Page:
• NLRB still divided on supervisory status of front-line management in health care. A panel consisting of Members Liebman and Walsh, with Chairman Battista dissenting, had held that a registered nurse in charge of weekend staff at a nursing home was not a “supervisor” within the meaning of the NLRA and therefore that she was unlawfully terminated for supporting a union organizing effort. While the case was on appeal to the Eighth Circuit, Battista and Member Schaumber voted to reconsider the ruling. The new majority (with Member Liebman dissenting) found that the nurse exercised independent judgment in issuing disciplinary write-ups, sending employees home early, and in preparing an employee evaluation. She was the highest-ranking and highest paid employee on duty on weekends and was found to be responsible for patient care, employee work performance, adequate staffing levels, and dealing with patients’ families. The Supreme Court has held that individuals who exercise independent judgment in directing employees are supervisors and not “employees” under the NLRA.
    Observation: at the beginning of a union campaign, an employer in health care or any other industry should determine the “supervisory” status of its employees. Supervisors may lawfully be required to support the interests of management. The nurse at issue in this case either had not been told this, or did not understand.
  • A study of union negotiated wage increases for the first nine months of 2005 shows them slightly below those for the corresponding period in 2004. Negotiated first-year average wage rate increases were 3.1%, compared with 3.3% in 2004; second-year rate increases were at 3.3%, compared with 3.7% in 2004; and third-year rate increases were 3.2%, the same as in 2004. The percentage rate increase for the manufacturing sector (2.2%) was markedly lower than for “Construction” or for “State/Local Government.” However, lump sum settlements for 2005 increased the rate for manufacturing to 3.1%, and increased the first-year increase for “All Settlements” from 3.1% to 3.5%. Even with the lump-sum settlements included, the increases were lower for manufacturing in 2005 than in 2004. This information came from the Collective Bargaining Negotiations and Contracts service published by the Bureau of National Affairs.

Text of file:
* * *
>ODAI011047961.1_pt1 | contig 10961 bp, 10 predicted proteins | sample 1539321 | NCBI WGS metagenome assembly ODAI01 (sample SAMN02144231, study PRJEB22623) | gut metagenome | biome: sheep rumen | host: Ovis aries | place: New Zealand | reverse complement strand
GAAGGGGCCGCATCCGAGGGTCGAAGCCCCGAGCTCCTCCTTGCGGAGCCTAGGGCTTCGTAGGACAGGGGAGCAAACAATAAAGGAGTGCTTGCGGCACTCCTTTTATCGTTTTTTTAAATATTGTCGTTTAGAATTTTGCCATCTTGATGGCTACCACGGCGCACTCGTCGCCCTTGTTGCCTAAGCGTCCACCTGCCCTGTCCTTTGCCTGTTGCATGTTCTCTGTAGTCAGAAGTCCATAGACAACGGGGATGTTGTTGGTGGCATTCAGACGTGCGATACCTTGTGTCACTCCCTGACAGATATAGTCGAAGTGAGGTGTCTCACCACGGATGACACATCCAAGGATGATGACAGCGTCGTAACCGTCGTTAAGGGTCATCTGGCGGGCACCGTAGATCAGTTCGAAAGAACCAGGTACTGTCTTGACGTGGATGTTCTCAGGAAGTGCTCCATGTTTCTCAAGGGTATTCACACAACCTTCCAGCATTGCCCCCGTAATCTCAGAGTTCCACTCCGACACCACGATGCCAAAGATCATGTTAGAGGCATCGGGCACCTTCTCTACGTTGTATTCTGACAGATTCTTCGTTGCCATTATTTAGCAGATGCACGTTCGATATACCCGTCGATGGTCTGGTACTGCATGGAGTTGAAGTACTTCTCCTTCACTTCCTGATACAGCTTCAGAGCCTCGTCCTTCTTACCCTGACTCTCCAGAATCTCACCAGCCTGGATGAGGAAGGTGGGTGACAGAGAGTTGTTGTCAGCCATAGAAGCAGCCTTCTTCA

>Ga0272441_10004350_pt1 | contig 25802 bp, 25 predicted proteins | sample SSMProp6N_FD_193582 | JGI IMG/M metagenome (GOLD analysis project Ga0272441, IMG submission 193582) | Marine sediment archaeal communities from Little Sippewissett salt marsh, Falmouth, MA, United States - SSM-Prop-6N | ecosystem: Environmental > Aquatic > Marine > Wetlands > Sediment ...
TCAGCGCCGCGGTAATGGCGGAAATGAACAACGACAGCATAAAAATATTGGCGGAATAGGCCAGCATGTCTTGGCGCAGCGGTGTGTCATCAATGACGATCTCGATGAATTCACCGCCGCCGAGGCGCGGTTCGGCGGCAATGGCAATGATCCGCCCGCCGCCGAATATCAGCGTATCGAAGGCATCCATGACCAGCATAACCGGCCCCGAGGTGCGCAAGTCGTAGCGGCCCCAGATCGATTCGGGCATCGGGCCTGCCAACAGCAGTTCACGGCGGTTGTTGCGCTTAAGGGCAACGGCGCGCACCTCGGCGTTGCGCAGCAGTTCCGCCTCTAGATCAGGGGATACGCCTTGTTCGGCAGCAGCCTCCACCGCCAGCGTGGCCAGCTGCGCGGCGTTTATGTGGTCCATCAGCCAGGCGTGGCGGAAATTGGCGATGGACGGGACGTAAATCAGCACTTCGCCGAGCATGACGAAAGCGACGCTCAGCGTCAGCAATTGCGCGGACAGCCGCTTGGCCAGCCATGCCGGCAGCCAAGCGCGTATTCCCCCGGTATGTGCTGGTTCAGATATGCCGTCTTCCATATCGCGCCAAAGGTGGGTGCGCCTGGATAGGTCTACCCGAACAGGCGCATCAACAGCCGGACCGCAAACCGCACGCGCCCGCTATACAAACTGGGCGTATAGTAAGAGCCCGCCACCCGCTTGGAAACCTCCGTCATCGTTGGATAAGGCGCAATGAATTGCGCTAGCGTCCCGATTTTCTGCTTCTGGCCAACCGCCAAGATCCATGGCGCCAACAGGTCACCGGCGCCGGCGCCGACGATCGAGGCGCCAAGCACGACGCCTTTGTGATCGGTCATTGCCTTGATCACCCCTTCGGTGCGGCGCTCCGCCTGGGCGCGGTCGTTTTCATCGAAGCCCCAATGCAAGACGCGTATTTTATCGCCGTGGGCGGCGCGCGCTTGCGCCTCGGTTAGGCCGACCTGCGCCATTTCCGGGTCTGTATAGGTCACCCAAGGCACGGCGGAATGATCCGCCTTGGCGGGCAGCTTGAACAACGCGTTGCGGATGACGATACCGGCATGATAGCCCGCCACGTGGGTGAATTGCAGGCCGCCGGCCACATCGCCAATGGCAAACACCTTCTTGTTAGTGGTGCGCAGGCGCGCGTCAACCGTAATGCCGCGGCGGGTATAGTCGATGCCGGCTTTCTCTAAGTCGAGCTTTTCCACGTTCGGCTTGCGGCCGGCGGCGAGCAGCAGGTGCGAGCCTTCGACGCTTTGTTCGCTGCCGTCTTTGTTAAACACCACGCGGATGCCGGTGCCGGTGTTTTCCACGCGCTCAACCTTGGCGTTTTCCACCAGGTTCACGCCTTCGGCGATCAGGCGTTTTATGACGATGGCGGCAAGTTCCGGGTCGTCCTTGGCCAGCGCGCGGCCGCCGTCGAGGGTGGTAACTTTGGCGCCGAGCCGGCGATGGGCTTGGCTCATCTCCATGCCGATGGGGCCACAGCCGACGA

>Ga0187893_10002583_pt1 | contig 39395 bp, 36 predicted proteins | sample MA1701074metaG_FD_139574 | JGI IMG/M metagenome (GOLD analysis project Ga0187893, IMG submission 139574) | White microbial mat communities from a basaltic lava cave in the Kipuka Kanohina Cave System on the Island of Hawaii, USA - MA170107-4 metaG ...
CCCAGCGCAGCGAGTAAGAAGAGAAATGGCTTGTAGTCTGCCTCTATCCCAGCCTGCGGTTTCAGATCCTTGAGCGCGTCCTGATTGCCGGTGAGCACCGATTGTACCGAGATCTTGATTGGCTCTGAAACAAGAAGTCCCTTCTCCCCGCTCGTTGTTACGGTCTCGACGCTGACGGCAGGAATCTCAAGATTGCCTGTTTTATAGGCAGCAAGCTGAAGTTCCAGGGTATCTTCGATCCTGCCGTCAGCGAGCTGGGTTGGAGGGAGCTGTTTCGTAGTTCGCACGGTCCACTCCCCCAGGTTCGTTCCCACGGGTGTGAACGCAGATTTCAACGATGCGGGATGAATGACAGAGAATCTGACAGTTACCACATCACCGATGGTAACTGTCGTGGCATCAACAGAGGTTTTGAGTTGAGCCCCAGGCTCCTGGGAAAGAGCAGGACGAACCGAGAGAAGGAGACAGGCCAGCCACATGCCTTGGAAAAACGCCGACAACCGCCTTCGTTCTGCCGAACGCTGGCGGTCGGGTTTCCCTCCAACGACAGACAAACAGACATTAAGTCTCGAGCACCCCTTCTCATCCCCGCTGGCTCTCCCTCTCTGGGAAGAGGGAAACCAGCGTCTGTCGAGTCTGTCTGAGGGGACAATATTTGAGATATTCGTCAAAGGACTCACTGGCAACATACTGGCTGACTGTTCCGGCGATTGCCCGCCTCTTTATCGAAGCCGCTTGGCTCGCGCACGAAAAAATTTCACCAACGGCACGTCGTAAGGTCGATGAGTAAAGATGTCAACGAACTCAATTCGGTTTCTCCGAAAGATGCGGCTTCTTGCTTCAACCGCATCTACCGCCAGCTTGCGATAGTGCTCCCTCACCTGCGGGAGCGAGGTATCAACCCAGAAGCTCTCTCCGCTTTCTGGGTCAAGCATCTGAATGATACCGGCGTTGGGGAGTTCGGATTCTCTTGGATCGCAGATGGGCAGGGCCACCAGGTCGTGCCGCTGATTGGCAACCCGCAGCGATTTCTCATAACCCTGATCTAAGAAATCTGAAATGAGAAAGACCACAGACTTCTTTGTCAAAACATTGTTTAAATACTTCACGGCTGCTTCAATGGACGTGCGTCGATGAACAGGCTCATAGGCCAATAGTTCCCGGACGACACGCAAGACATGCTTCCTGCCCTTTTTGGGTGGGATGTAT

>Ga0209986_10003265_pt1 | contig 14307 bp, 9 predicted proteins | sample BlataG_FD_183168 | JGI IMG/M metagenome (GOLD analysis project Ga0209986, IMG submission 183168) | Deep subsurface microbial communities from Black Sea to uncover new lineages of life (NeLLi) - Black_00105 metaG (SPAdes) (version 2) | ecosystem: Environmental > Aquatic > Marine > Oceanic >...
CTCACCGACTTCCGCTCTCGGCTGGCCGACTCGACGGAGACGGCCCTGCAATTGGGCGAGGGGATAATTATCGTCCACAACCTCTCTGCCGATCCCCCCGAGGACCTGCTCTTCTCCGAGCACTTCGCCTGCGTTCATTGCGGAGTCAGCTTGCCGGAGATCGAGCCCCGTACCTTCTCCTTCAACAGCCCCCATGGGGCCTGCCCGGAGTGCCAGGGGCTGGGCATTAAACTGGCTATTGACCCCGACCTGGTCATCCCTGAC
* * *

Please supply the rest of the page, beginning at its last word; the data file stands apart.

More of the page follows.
• Teamster Union members will vote for a General President and International Officers in the fall of 2006. James P. Hoffa is expected to be opposed by Tom Leedham who challenged Hoffa in 2001 for the five-year term that is expiring. Leedham has the support of the Teamsters for a Democratic Union, which has criticized Hoffa’s performance, blaming him for pension benefit cuts and failure to root out corruption in the Union which led to the resignation of the internal “Watch Dog Committee.” (Hoffa had promised to end Justice Department oversight as a part of the Consent Decree of 1989, resulting from widespread corruption and Mafia influence.) Leedham is a former International Vice President and Director of the Warehouse Division, and is currently the principal officer for Local 206 in Oregon. Another announced candidate is Thomas O’Donnell, now an International Vice President and also President of Local 817 in New York.
  • A divided NLRB found that the Teamsters unlawfully fined unionized route salesmen who crossed another union’s picket lines at a supermarket. The applicable collective bargaining agreement for the Teamsters route salesmen promised “…the Union will not authorize any strikes, work stoppages, or interference with the activities required of employees under this Agreement.” Nevertheless, when the Teamsters crossed picket lines set up by the United Food and Commercial Workers union, they were fined $1,000 each. The contract also contained a “picket line clause” that protects employees from employer “discharge or disciplinary action in the event an employee refuses to enter any property involved in a lawful primary labor dispute, or refused to go through or work behind any lawful picket line.” The union fines were designed to support a sympathy strike, according to the Board majority opinion, for the no strike clause applied to any strike, without exception. Thus the union’s action against the member would force the member to withhold his services in sympathy with the strikers, and thus violate the Union’s no-strike agreement. Member Liebman disagreed with this analysis and would have permitted this “union discipline” as an internal union matter.
  • Change to Win Federation’s September convention designated 75% of its per capita taxes to organizing, reaffirmed earlier goals and elected officers. One of the announced goals in assisting organizing efforts was to “reflect the diversity and commitment to change of today’s workforce.” It will be an advocate for the poor and disenfranchised in what is termed “economic class warfare” along with minority, immigrant and women’s rights. Anna Burger was named Chair of the Federation’s Executive Committee. She is one of the highest ranking women in the labor movement as the International Secretary-Treasurer of the SEIU. Edgar Romney became the Federation’s Secretary-Treasurer, and was the first African-American to be Executive Vice President of UNITE.
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